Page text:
Will computer technology cost workers their jobs? | Opinion

Will computer technology cost workers their jobs? | Opinion

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The Arnold Schwarzenegger film, The Terminator, is about “a world where an artificially intelligent defense network known as Skynet has become self-aware and has conquered humanity,” according to the entertainment journal, Variety. The film was made 40 years ago in 1984 when Artificial Intelligence [AI] was fantasy, at best. Get ready to encounter “real life” AI in the brave new world in which we live.

Actually, the concept of machines that “think for themselves” dates back to 1956 when a group of AI thinkers got together at Dartmouth College. According to the website Linqto, “they dreamed of machines that could solve complex problems, understand natural language, and even mimic human creativity.. In simple terms, artificial intelligence is a way for computers to mimic human thinking. It uses certain rules, known as algorithms, which allow the computer to learn from data, a process known as machine learning. This way, the computer can do things usually done by humans like recognizing faces or suggesting songs you might like. By using a lot of data and spotting patterns in it, these computers can get really good at these tasks.”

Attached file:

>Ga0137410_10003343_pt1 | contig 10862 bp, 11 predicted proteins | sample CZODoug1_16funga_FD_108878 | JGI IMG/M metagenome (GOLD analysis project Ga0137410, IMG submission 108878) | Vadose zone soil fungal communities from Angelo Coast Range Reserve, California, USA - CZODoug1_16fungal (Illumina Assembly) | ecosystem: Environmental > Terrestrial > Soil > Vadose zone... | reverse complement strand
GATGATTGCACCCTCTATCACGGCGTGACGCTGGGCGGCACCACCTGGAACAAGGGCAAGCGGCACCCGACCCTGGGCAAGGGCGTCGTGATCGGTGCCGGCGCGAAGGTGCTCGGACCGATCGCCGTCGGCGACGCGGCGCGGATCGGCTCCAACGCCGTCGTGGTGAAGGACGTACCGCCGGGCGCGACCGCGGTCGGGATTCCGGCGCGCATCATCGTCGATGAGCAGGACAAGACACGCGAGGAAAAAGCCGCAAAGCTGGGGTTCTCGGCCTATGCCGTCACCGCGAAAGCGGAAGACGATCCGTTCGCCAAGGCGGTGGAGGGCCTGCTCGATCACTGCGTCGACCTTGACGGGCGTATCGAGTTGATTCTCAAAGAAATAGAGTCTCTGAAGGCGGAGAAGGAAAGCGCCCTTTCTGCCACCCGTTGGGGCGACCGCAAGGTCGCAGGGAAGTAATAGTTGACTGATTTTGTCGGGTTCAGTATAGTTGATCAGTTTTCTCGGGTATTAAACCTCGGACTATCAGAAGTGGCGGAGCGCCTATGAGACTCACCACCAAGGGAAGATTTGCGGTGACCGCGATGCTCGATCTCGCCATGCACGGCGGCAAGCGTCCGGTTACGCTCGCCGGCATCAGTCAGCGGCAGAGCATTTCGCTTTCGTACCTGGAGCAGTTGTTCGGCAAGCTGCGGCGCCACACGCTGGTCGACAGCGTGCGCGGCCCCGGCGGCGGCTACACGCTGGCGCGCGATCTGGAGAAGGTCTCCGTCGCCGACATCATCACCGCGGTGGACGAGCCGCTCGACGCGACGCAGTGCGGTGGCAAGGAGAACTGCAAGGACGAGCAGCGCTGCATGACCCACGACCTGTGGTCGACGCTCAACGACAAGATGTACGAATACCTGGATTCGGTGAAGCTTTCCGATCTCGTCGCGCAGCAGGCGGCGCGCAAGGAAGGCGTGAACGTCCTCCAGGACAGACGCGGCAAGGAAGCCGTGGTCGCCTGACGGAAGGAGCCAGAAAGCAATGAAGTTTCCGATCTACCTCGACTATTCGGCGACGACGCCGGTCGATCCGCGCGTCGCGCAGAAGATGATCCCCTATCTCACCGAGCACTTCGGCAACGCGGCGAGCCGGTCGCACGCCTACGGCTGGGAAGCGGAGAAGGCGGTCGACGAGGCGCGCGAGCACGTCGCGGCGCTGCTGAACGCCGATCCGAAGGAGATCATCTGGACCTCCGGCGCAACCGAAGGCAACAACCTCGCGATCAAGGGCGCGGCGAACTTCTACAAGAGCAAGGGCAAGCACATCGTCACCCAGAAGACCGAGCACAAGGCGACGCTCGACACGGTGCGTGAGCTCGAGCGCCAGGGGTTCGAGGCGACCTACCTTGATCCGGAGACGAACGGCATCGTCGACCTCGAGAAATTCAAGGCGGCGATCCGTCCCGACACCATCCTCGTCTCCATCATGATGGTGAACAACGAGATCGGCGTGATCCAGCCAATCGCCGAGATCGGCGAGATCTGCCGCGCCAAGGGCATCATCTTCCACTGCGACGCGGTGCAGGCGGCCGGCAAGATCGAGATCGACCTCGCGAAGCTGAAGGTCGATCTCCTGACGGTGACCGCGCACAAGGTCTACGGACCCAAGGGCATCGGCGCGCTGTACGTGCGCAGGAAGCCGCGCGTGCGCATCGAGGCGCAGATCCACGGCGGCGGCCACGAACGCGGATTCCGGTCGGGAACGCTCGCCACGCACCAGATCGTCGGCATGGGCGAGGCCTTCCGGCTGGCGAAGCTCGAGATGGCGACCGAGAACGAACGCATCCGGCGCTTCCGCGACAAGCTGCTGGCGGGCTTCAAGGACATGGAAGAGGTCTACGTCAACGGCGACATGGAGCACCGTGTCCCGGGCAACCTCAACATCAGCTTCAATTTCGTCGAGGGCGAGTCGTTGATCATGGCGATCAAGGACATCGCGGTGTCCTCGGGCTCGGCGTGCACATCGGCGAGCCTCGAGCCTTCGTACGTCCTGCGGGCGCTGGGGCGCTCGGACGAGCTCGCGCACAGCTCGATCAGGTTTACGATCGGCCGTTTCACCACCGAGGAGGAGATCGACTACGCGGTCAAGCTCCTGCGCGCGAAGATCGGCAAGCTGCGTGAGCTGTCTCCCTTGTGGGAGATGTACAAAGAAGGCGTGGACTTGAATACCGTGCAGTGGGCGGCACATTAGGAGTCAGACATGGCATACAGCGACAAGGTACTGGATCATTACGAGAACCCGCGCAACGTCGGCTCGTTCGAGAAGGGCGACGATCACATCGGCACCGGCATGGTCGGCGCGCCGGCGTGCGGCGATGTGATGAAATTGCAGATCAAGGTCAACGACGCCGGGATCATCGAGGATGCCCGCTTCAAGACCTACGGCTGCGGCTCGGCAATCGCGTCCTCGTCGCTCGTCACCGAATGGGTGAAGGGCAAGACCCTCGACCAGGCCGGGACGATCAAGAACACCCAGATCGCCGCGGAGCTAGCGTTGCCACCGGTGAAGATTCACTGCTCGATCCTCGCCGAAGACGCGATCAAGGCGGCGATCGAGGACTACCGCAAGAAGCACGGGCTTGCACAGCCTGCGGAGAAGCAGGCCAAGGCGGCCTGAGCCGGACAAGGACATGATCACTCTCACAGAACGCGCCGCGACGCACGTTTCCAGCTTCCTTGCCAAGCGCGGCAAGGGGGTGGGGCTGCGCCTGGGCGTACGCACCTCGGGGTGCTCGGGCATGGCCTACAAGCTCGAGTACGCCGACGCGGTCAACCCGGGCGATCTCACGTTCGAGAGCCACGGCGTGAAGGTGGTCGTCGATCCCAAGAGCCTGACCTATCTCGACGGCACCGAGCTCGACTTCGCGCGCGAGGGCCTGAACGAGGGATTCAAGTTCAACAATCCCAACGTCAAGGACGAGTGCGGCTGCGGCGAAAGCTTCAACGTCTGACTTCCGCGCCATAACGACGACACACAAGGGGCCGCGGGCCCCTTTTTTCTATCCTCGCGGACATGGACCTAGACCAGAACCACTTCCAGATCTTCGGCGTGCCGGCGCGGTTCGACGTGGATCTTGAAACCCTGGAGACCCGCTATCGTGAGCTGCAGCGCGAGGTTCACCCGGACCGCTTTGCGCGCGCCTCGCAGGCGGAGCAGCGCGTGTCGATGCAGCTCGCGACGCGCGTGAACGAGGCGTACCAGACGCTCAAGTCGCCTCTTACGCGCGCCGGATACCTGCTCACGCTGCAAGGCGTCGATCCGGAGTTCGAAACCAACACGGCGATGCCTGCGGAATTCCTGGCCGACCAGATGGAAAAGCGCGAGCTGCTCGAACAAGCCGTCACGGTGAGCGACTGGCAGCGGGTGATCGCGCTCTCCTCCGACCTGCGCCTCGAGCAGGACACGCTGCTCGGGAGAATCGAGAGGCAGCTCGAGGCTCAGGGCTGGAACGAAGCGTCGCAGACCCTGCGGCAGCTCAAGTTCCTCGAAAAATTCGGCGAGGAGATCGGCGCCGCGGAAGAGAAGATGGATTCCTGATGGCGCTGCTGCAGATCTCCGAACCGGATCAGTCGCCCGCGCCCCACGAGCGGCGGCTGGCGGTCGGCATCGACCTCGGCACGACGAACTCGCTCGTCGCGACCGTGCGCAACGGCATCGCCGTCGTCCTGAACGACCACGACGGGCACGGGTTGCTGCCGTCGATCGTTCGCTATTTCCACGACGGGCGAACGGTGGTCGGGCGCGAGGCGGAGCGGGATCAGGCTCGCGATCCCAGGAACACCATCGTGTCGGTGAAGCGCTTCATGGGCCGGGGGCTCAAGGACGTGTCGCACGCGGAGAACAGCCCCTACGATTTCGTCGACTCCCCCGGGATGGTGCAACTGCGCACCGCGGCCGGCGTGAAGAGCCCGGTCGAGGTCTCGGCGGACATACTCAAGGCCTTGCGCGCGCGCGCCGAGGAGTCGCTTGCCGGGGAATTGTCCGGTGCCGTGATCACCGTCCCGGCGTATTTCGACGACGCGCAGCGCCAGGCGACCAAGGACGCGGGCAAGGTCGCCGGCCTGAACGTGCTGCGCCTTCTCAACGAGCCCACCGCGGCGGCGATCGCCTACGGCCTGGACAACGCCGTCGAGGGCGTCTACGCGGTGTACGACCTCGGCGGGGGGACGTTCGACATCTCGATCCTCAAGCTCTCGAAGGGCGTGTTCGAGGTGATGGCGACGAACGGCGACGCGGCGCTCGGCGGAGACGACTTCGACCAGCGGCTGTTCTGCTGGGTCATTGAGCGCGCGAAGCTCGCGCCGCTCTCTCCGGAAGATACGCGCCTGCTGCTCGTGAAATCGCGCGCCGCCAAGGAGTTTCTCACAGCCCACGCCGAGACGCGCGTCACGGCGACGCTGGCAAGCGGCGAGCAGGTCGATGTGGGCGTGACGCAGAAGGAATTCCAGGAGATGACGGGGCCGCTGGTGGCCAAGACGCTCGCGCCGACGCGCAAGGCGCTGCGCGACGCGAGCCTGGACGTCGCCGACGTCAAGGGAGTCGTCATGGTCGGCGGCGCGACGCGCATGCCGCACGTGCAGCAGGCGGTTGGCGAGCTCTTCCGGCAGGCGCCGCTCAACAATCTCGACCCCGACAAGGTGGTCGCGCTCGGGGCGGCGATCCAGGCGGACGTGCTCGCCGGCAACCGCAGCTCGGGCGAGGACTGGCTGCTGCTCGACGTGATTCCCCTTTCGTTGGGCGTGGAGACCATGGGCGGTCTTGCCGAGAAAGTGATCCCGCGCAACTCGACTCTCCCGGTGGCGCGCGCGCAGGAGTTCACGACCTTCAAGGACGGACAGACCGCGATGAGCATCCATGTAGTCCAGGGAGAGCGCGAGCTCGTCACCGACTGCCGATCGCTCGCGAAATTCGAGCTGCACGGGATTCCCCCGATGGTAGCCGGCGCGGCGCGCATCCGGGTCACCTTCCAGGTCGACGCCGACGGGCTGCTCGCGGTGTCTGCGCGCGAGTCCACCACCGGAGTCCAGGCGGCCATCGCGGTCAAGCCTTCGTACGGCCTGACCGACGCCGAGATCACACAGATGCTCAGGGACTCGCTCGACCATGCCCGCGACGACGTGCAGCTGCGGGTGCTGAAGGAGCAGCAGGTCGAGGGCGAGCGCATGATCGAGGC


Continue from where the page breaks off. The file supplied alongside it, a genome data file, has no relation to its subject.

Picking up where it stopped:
Forbes Magazine says that we are in the early days of Artificial Intelligence with the initial goal of replacing “dangerous and repetitive work. That frees up human workers to do work which offers more ability for creative thinking, which is likely to be more fulfilling. AI technology is also going to allow for the invention and many aids which will help workers be more efficient in the work that they do. All in all, we believe that AI is a positive for the human workforce in the long run, but that’s not to say there won’t be some growing pains in between.”

However, there is a dark side to AI. For one thing, it takes away jobs for humans, notes the MindSpark website, pointing out that in addition to “jobs being replaced by automation [it creates] an economic inflation that benefits the creators of AI and automation but not the employees AI and automation replaces.”

Indeed, workers are worried about their jobs but not all of them. According to the Pew Research Center, “in our analysis, jobs are considered more exposed to artificial intelligence if AI can either perform their most important activities entirely or help with them… Because AI could be used either to replace or complement what workers do, it is not known exactly which or how many jobs are in peril.”

Rice University department of psychological sciences professor Fred Oswald says that “advances in AI are happening rapidly in the workplace, and many of their effects are uncertain. Will AI empower employees and organizations to be more effective? Or consistent with employee worries, will AI replace their jobs? We’re likely to see both. We’ll need more research to inform targeted AI-oriented investments in employee training, career development, mental health, and other interventions.”